Mike Yuen — Mike talks about bridge

Spoof in Louisville

In the round of 16 of the Vanderbilt, Nickell was playing O’Rourke for a spot in the round of 8.

It was a thrilling match and was close all the way. The final score was 108-105, Nickell won by 3.

Segment 4 of 4. Board 50. Dealer East. North-South vulnerable.

Open Room.

Zia-west playing with Hamman-east vs Brink-south with Drijver-north.

Against a seemingly ice cold six spade contract, Zia made a great play and induced declarer to take a losing line.

The lead was ace of hearts, two, Zia dropped the king, looking like a man with a singleton, four. At trick two Hamman played another heart, Drijver ruff with the ace of spades there by promoted Zia’s jack of spades into the setting trick!

Down one for +100 to the Nickell team.




Close Room.

Bates-west with Wold-east vs Meckstroth-north with Rodwell-south.

Here the contract was five spades. The lead was also the ace of hearts, two, six and four. At trick two East switched to the ace of clubs, two, six, North ruff with spade two. Declarer was not tested and soon after made an over trick for +680.

All these added up to 13 imps for the Nickell team.




Jeff LehmanMarch 18th, 2011 at 11:03 am

One matter I would take away from this hand is how beneficial it is for third hand to always take time before playing to Trick 1. The general reason for this is to plan ahead and be able to play in tempo on some foreseeable lines of declarer play and avoid giving Unauthorized Information to other players.

If one is in the habit of taking this time at Trick 1, then perhaps the play of the HK could be made by more of us than superstars such as Zia. Really, the play does not look that difficult once you think about it, right? But if we routinely play quickly at Trick 1 and then pause only when we are thinking about our play to Trick 1 alone, then plays such as a slow HK are less likely to succeed.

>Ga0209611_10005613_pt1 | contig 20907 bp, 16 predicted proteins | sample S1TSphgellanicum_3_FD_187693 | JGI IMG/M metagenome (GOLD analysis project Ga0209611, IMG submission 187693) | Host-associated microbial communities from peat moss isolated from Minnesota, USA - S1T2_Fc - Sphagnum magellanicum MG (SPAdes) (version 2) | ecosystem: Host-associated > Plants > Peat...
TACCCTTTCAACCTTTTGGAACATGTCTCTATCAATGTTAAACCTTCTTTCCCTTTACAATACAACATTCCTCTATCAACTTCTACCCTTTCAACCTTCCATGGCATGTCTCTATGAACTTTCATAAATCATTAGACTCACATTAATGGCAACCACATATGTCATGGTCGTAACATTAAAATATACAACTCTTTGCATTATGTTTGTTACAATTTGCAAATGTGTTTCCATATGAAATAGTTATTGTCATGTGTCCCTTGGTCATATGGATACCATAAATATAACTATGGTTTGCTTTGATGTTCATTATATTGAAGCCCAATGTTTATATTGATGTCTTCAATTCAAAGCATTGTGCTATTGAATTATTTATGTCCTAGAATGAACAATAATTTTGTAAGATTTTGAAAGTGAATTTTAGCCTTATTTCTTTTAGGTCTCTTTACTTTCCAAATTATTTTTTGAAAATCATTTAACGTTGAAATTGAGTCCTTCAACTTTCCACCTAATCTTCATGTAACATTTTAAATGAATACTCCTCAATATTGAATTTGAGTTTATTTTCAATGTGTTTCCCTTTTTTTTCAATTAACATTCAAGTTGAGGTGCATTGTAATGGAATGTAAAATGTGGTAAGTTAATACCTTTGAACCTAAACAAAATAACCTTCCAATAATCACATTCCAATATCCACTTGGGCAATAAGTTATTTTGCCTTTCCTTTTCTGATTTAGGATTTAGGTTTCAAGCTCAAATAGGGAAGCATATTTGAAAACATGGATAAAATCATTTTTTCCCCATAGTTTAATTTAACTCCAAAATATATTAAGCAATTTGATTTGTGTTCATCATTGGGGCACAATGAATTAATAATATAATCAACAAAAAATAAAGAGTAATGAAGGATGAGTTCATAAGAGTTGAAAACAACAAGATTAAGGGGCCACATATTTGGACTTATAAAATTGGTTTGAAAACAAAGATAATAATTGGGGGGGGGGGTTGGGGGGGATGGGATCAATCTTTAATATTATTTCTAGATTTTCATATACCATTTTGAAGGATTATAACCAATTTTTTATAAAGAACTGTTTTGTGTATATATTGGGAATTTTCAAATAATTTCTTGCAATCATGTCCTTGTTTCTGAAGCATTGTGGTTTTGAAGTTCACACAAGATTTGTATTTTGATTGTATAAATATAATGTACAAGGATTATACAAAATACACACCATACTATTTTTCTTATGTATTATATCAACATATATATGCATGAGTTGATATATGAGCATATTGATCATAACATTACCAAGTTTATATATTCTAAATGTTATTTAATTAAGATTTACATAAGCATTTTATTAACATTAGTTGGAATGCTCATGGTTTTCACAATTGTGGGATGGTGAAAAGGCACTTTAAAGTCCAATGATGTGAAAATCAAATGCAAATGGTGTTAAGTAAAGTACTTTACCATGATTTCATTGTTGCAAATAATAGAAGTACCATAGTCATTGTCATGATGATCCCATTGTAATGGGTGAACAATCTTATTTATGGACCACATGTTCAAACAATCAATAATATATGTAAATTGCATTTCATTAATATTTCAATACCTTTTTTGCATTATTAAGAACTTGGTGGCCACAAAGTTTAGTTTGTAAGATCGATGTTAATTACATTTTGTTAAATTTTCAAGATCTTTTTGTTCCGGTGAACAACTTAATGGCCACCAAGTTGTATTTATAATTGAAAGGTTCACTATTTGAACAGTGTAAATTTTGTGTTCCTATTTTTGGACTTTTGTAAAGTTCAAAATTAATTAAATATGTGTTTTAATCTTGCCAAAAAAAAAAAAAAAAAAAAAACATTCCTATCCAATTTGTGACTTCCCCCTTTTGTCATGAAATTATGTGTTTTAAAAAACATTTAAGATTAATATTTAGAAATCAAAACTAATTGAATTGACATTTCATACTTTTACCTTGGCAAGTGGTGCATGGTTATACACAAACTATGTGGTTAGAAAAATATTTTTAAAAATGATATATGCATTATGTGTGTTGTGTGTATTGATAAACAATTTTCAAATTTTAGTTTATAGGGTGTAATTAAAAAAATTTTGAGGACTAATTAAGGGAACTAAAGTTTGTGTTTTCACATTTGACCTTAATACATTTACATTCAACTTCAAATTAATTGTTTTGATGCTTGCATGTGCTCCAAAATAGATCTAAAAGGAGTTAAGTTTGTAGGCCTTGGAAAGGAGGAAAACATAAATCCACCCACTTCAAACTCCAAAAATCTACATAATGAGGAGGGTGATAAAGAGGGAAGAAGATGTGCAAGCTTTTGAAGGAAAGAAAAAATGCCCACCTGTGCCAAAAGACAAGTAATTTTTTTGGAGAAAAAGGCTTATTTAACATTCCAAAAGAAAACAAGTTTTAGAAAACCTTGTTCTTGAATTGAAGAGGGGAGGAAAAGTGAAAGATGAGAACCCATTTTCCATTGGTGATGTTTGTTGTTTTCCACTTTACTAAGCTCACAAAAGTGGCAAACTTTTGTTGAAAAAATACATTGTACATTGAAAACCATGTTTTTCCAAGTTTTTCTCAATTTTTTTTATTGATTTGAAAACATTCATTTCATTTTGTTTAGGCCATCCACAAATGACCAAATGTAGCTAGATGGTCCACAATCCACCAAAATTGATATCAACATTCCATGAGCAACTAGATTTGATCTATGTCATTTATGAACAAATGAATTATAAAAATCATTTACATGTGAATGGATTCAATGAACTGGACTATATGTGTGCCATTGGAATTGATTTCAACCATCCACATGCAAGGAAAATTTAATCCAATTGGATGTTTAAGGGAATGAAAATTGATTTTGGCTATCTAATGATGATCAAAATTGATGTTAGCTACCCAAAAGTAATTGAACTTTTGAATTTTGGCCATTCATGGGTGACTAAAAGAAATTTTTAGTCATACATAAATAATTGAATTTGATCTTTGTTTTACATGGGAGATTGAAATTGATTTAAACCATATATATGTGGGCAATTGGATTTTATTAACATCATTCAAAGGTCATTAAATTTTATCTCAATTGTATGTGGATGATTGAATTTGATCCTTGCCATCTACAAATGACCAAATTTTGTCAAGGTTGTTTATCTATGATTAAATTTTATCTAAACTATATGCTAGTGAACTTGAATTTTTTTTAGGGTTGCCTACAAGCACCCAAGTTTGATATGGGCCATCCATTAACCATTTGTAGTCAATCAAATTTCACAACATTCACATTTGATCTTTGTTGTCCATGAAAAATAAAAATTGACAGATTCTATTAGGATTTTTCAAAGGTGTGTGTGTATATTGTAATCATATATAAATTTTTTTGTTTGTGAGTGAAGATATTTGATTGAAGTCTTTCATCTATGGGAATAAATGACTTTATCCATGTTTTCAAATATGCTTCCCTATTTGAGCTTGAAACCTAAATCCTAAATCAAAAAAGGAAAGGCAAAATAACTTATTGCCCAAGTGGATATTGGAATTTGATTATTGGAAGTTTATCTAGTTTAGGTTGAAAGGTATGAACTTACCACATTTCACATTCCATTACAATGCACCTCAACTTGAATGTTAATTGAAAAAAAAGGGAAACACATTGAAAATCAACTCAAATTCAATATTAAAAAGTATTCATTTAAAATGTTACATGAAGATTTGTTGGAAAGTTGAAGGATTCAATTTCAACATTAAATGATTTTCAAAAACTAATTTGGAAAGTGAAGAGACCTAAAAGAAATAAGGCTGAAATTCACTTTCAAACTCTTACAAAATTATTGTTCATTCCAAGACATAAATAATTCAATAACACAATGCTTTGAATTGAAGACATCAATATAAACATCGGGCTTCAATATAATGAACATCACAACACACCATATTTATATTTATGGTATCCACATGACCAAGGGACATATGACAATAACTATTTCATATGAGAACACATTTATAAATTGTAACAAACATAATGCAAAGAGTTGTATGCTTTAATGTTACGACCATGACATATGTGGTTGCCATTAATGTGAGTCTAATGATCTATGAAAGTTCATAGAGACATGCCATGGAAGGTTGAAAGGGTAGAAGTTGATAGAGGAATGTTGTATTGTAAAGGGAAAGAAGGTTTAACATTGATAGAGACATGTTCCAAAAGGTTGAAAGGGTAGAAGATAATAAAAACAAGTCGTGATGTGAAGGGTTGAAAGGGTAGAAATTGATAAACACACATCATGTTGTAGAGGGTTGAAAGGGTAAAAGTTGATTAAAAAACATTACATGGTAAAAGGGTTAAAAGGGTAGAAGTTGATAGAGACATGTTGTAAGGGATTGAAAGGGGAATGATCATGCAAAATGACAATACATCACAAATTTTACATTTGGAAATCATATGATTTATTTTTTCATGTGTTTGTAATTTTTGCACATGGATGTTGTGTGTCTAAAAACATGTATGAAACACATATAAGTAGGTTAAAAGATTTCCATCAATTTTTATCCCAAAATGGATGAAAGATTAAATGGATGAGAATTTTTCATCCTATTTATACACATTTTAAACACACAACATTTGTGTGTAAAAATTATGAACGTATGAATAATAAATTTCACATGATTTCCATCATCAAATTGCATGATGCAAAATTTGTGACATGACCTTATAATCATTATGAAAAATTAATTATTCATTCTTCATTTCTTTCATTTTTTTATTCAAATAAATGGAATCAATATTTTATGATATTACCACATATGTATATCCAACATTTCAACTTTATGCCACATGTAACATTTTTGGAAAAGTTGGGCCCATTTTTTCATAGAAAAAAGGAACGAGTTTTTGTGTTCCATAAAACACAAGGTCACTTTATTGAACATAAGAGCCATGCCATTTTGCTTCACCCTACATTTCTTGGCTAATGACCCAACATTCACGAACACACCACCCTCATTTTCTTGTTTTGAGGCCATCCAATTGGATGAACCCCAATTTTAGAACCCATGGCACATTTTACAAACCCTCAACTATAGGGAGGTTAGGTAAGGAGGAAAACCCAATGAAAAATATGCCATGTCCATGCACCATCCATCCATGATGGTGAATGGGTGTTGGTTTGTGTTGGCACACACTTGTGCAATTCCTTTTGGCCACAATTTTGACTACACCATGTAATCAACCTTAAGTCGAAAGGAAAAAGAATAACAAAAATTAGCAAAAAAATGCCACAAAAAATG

I try to routinely take some time at Trick 1 in third hand, assuming declarer has played quickly from dummy, for both the reasons described in the first paragraph and similar reasons that allow partner to think about some subsequent tricks. To me, this seems not only wise but also ethical even if I do have a singleton in the led suit. (But I have had some declarers be accusatory when I think in third hand before playing what turns out to be a singleton: I think the accusation is inappropriate but I have gotten into the habit of always announcing in third hand “I am thinking about the hand as a whole”, just to try to head off an accusation.)

Dustin StoutMarch 18th, 2011 at 4:32 pm

What a fine play by Zia. Though I think 6 Spades is still down as long as Hamman doesn’t cash the A clubs next.

MichaelMarch 18th, 2011 at 6:33 pm

Tempo Jeff- I agree with you about taking time before playing to trick 1. We should all take a page out of poker star Chris Ferguson, no matter what cards he holds, he takes the same amount of time to bet.

Eagle eyes Dustin- You are right about not trying to cash the ace of club. We are in agreement that Zia made the sexy play. We also have to give credit to Hamman for the correct defence.

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